The frustrating part is, it won't be a full house. Most state associations in India remain in power by distributing free tickets to clubs, authorities and everybody else who is influential. That has left only 6500 for the man on the street in this case. You know the ground is not going to be full because you see about 50 people with complimentary tickets trying to sell them. These are the small percentage who actually have the time to come out and sell them; others really don't care. Inside, those visitors who bought their tickets off ticketgenie.com are struggling to explain to the babus what an online sale is. They are in for a long fight.
Disgusted, you walk inside and sit in the stands. Tendulkar is two matches away from quitting what he has loved doing most in his life, what he has been doing since the age of 16, and everybody is exploiting the fact.
In the nets, though, everything is forgotten. This is his sanctuary. Under the helmet, everything stops mattering. The same rigour, the same meticulousness. First the fast bowlers, then the spinners. Once he is done, the pads don't come off. One reason for that is, if he is not wearing pads, he might not be able to stop himself from bowling in the nets, a sacrifice he has made because of injuries.
The other being the fabled throwdowns he faces. He wants more of them. It is fielding coach Trevor Penney's turn to test his shoulder. Gary Kirsten used to throw balls with his bare hands; coaches nowadays have a device called Sidearm. The effort is not even in the same ballpark. Somewhere, with a sore shoulder, Kirsten will tune in tomorrow. As Tendulkar knocks fists with Penney in gratitude at the end of the session, you realise this could be the last time you see a proper Tendulkar training session. Eden Gardens at least lets people watch practice; Wankhede Stadium next week will throw everybody out.
What fun it has been to watch Tendulkar in the nets over the years. The precision, the minor adjustments, his game continually evolving to meet the demands of the time, the pitches and the opposition. The time he got Ishant Sharma to get his length right and told him what exactly troubles batsmen. The time he got hold of a bowling machine and hit Harbhajan Singh all over the body and laughed like a little child. The stories of his fielding practice when Kapil Dev was around, when the two used to throw from the centre pitch into the stands. The stories of his contests with the best batsmen of the team when he still used to bowl.
Wednesday, November 6
Morning of the Test. Reach the ground half an hour before the toss. Lucky to find a rag somewhere. You have to wipe your seat yourself, you see. These haven't been dusted for months. Only the Club House, where all the influential people sit, has been cleaned. Half the seats are empty. What a shame. If somebody wants to honour Tendulkar on his retirement, please give his fans tickets and clean seats, not him flowers and silver banyan trees with gold leaves.
Down on the field, a young India player at the fine-leg boundary motions to Dharamvir Singh to get him a bottle of Gatorade. Dharamvir is a boy who has become a man while following the Indian team. He travels wherever he can, insists he wants to retrieve balls when the team is practising, and somehow manages to procure a ball-boy pass everywhere he goes. He is also crippled and crawls on all fours, and is now serving a young India player Gatorade he has fetched from about 200 metres away. You can't imagine Tendulkar being so callous. They might replace Tendulkar the batsman but how will they ever replace the man?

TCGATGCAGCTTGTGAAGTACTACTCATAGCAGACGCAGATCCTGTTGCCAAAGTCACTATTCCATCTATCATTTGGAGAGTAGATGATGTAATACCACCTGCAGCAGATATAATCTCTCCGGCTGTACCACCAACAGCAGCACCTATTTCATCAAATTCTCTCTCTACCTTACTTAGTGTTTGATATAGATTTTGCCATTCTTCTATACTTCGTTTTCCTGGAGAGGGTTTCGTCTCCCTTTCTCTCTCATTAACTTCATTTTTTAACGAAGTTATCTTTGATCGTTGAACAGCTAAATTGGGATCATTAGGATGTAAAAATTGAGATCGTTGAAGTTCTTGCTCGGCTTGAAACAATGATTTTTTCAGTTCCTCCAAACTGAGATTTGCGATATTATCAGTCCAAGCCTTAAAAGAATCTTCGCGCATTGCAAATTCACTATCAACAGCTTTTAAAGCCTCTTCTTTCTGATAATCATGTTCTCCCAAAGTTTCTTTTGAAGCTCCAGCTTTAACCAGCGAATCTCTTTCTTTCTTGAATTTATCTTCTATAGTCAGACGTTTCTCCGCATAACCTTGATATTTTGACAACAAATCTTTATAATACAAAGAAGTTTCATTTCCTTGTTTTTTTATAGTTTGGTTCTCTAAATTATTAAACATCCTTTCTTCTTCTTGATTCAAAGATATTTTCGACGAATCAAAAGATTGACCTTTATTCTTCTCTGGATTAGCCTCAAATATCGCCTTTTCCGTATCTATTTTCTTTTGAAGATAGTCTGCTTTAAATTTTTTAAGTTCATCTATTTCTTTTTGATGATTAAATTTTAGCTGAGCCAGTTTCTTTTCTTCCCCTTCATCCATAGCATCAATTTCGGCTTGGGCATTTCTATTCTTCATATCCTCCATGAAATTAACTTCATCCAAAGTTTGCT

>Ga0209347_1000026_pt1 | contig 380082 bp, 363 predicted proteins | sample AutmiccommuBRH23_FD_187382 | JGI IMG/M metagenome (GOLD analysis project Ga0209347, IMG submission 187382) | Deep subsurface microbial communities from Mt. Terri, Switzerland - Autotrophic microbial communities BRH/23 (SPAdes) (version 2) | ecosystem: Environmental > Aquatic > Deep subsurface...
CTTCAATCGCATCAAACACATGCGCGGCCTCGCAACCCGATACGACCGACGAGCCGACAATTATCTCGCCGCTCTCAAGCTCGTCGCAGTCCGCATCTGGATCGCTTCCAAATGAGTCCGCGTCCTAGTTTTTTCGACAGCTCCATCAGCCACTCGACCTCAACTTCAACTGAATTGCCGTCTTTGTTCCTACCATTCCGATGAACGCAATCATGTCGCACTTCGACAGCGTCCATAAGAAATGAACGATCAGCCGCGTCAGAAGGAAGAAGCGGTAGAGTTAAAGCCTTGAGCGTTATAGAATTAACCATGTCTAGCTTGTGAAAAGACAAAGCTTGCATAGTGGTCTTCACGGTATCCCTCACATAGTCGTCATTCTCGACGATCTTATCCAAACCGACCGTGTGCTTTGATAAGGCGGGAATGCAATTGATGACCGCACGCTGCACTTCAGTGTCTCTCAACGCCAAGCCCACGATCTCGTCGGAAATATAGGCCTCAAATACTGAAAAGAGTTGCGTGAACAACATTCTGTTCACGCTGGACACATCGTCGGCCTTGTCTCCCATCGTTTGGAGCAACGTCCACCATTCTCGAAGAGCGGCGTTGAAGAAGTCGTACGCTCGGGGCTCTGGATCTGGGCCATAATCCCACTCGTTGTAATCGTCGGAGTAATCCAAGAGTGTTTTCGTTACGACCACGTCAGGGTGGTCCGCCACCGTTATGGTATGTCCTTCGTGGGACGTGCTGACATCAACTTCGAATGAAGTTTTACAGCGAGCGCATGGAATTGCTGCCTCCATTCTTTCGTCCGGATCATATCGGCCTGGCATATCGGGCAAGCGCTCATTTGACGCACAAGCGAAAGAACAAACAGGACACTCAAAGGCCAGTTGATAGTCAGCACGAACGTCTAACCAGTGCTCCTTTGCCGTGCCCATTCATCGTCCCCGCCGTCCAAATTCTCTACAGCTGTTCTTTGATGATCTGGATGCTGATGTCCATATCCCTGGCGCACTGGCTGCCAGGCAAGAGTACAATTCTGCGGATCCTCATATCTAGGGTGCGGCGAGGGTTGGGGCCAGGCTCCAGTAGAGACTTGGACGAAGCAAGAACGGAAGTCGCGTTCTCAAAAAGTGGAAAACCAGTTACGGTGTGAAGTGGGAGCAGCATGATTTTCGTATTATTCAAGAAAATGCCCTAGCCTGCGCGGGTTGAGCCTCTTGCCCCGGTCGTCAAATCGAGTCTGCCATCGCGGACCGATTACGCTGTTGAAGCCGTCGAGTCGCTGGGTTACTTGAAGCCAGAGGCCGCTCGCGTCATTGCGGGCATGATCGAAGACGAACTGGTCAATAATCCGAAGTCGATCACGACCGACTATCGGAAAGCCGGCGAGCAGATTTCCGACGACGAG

Or the mischievous bowler who can bowl everything? Tendulkar's relationship with Eden as a bowler has been as good as it has been for him as a batsman. That Hero Cup final over. The exploitation of a turning pitch and an intimidating crowd on the final day of the legendary 2000-01 Test against Australia. Today he comes on to bowl just before tea and lands the first legbreak on a length and in front of off. The next one is a massive googly that beats the batsman and the keeper. The fourth ball doesn't turn much, and Shane Shillingford is trapped in front. Tendulkar is happy, Eden is happy, India is happy.
Thursday, November 7
Thirty thousand faces turn to the Indian dressing room. They don't care M Vijay has been out stumped and is not happy with something - as he seems to be in need of a crane to take him off the field. After all, this is the second wicket India have lost. Some are even cheering. Everybody is up. All eyes on the dressing room. Tendulkar puts on his arm guard, then the helmet, then dries his hands before putting the gloves on, and walks out. The roof comes off the building. Under the helmet, behind that wall, Tendulkar looks up to adjust to the light. He takes guard. He prepares to face. That noise refuses to come down.
This is awesome, this is also tense. This is awesome tension. This 30,000-person band has got the chorus right: Sachiiiiiin, Sachin. Even a forward-defensive draws a roar out of the crowd. How does Sachin concentrate? This takes an awful amount of focus. This is not a 100-metre dash. This is not T20. This is not tennis where you can run the tension off. There are minutes spent standing still with your name being chanted. You know if you get out, all of them will shut up. They might even leave. And you have a Test innings to build.
Steve Waugh and Glenn McGrath have spoken about this crowd phenomenon. When Tendulkar was at his attacking best, it completely demoralised the fielders. That noise in their ears with every boundary used to annihilate their spirit. By the time they would get used to the noise, Tendulkar would already be 40 not out.